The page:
“That Island” - One of Two Second Place Winners of the CWA Summer Flash Contest

By Amina Gautier

My husband is also from that island, she tells the new neighbor, meaning Puerto Rico, but after the other woman has said it, she doesn’t dare repeat it, not now that she knows how wrong she’s pronounced it all these years. Porta Rico she’s always said. Her husband had never corrected her. Which part, her new neighbor asks, rattling off names— San Juan? Bayamón? Rio Piedras? Caguas? Ponce?— but she has no idea.

Her new neighbor sets two kitchen chairs in front of the living room window and invites her to sit. The new neighbor isn’t new at all, only new to her; she’s the one who’s recently moved in. She’s always lived in Brooklyn, but never before in housing projects, so while her neighbor sets out a green tin of soda crackers and boils water for coffee, she peers through the window’s metal bars right out onto the street, to the cracked sidewalk, the dinged cars, and out across Pitkin Avenue to the row of stores—the bodega, the Chinese restaurant, the barbershop, the dollar store, and the video rental place—all teeming with people. Her own living room window looks out onto a stone courtyard where she hopes her baby granddaughter can one day play. “You don’t look old enough to be an abuela,” her neighbor says, and she’s not— only forty-six— but age isn’t always measured in years.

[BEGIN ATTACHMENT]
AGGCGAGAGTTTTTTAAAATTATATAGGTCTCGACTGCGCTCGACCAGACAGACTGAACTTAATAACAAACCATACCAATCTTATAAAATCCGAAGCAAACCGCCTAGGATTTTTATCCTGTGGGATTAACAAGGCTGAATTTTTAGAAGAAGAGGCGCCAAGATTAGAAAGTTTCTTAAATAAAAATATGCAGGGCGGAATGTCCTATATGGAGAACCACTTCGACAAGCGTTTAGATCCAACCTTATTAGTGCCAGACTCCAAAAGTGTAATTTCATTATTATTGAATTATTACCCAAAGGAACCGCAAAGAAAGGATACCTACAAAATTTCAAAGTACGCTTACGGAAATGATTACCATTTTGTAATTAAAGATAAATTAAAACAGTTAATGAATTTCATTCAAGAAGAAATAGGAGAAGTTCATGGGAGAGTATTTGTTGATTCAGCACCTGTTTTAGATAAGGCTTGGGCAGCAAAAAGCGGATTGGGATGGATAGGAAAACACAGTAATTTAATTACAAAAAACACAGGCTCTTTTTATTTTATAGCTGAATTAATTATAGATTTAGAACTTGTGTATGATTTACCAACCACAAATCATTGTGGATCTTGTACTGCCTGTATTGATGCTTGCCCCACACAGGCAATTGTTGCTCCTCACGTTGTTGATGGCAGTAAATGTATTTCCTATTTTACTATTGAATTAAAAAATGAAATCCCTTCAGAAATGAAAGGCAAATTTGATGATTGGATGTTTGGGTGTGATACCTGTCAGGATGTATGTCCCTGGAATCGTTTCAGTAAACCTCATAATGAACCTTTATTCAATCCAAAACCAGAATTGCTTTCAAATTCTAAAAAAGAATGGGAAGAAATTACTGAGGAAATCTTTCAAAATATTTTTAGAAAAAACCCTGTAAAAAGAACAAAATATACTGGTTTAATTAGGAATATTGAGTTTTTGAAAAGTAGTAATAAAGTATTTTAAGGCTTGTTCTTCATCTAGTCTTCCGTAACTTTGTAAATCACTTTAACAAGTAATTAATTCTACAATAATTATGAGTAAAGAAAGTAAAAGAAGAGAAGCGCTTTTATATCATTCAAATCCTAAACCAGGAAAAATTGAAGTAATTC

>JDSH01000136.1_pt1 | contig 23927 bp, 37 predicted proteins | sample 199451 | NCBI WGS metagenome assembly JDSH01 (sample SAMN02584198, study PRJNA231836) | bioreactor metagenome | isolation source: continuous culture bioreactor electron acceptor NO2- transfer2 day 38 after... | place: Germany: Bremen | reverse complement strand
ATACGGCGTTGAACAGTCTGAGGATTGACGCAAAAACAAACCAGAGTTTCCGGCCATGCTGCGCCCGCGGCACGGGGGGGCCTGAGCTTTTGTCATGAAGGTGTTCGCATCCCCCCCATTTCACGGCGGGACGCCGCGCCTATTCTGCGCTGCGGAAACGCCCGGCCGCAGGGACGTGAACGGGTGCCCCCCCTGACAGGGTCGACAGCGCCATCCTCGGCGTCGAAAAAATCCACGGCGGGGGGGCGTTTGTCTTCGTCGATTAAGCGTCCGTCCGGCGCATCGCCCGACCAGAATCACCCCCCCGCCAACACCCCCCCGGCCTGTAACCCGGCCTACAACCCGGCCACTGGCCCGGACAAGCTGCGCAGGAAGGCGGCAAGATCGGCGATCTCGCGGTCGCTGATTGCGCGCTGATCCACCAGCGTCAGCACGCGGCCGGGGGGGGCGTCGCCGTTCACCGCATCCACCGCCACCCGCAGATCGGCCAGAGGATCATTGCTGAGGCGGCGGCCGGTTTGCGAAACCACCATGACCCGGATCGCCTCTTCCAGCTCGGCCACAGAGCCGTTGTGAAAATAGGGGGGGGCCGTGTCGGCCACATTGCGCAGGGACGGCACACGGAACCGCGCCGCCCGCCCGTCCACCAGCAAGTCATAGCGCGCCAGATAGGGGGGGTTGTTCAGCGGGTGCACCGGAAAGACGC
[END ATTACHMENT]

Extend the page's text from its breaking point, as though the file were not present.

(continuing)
Calling it that island makes it sound as if she holds a grudge against the place, blaming a land mass in the middle of the ocean rather than the man himself for the problem that was their marriage. The truth is that she knows next to nothing about that island, except that it’s where he’s from, where he runs away to when he abandons her and their three children, and where he marries the new woman even though he’s not yet divorced. She knows that island is a place where things disappear— husbands, love, and marriage. All that ever returns are her three children, who she dutifully hands over every June, trying not to complain, but to smile and be grateful that he still wants to see them even though he only ever sends airfare for the two boys and she has to play numbers and beg her mother and sisters for help to send the girl too.

But this is all so long ago. Her children are adults now; they’ve made peace with it all. She thought she had too, but just hearing her new neighbor introduce herself and say that she and her family are from Puerto Rico disturbs that long ago hard-earned peace, reminding her how that marriage of hers had been doomed from the start. For how could she love a man she never really knew, and how could she have ever known him when she couldn’t even correctly pronounce the place from which he’d come?